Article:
I went for a run around the lake this morning. Minus 5 degrees and with the rising sun, the remaining snow turned pink. This lake is for all seasons and the sandy beach with its snack bar, canoes and lifesaver’s high chair appeared as a frozen theme. A plastic chain of floaters marked the swimming area, together with the beach and the hedge border, created a space for summer fun. A larger empty bubble in the winter.
I looked around and noticed that entire lake was surrounded by such empty bubbles. A duck feeding space for little kids. A lazy space on the lawn for picnics and couples in love. A parking space.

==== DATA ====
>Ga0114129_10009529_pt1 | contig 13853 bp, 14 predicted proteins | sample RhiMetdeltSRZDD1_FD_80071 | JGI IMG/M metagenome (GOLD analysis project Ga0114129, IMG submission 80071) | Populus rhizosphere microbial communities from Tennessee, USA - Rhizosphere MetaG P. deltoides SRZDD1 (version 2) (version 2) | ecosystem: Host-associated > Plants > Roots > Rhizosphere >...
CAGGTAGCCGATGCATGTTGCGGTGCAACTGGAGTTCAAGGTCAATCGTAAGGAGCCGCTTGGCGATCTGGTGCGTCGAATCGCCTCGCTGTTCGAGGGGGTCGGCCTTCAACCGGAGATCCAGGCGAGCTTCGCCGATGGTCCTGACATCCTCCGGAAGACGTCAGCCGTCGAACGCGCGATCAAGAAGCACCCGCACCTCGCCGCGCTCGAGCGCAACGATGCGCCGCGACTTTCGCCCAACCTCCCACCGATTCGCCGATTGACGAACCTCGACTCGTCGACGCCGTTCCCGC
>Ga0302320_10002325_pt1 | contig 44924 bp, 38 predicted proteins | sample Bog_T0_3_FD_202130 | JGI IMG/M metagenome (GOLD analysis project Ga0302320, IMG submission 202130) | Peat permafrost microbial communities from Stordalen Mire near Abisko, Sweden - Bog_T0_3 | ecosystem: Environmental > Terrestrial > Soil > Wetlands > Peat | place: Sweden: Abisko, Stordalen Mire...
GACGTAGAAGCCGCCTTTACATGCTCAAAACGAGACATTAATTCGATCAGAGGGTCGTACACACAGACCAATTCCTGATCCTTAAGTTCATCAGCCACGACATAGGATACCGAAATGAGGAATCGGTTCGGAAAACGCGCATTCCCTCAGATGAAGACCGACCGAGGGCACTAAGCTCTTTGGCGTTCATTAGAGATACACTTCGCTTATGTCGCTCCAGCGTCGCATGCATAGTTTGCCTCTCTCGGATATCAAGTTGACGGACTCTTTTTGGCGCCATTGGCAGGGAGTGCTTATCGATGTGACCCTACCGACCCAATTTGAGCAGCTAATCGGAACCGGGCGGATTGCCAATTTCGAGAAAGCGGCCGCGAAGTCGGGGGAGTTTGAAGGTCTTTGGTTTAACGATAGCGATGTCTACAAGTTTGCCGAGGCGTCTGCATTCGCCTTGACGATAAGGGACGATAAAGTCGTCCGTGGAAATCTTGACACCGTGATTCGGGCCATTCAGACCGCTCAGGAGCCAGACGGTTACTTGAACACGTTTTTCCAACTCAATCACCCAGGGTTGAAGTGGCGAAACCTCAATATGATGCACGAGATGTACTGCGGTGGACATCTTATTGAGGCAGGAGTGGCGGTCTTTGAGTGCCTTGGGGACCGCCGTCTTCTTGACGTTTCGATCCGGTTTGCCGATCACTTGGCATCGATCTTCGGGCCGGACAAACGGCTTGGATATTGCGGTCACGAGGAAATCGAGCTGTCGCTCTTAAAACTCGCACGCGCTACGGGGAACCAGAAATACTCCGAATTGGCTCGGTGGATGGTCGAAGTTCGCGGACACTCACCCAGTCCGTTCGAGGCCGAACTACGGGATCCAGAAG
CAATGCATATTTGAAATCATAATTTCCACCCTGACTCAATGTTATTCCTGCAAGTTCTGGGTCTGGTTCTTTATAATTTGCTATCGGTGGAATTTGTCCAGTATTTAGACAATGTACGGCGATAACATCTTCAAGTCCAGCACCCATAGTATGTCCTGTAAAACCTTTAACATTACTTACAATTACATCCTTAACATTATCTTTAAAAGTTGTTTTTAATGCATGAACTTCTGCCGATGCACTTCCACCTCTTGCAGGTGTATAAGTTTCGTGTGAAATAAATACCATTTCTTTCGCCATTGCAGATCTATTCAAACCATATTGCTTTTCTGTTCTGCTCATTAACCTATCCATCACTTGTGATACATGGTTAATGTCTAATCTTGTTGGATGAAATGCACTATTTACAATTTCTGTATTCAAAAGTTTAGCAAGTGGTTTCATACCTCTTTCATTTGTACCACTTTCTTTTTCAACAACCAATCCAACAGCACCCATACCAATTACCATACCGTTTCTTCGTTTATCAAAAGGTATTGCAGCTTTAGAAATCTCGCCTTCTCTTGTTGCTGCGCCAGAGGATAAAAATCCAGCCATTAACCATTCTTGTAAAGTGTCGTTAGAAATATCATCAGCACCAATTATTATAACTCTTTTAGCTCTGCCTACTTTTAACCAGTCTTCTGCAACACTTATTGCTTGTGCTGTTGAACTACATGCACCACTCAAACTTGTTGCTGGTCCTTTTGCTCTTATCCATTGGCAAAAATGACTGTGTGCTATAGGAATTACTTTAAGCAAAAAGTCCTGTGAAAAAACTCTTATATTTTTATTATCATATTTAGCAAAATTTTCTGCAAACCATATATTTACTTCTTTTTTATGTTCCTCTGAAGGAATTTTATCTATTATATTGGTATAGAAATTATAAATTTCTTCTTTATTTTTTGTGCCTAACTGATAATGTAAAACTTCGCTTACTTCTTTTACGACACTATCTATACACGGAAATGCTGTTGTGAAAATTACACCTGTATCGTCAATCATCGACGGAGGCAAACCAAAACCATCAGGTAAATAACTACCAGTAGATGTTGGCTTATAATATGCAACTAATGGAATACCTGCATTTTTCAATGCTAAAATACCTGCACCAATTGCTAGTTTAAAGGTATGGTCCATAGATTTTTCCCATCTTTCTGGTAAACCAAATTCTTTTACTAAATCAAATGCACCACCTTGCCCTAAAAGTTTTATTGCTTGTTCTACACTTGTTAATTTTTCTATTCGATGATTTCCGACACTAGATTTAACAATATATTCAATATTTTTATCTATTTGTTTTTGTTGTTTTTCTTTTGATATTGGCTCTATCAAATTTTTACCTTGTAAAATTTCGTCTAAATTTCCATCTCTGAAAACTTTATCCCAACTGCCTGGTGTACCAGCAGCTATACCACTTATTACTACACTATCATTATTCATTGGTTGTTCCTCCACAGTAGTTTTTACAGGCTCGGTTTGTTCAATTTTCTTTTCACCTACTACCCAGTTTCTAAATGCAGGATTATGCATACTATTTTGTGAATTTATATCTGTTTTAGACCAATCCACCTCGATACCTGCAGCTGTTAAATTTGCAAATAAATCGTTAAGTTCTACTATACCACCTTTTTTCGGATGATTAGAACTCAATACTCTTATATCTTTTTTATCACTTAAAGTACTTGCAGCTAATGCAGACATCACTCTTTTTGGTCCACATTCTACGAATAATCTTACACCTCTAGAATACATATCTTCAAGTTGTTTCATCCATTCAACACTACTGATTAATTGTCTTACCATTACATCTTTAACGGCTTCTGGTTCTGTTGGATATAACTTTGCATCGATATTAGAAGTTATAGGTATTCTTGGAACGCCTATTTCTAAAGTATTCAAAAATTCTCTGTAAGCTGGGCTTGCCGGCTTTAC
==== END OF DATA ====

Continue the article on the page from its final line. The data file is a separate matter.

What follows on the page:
This sort of empty space is what zen Buddhists consider the necessary foundation for form. No space, no form. So far, I always took the view that design starts with form and then for good measure and balance we put it in a suitable space to make it function.
This is all wrong. I should start with empty space. Design with empty space and then figure out how to create that space with form.
When I came home I looked at my garden and could immediately see why certain areas worked well and others didn’t. I could see why some trees look great and others need clever pruning. It’s about the space that is generated by the forms.
How cool is that.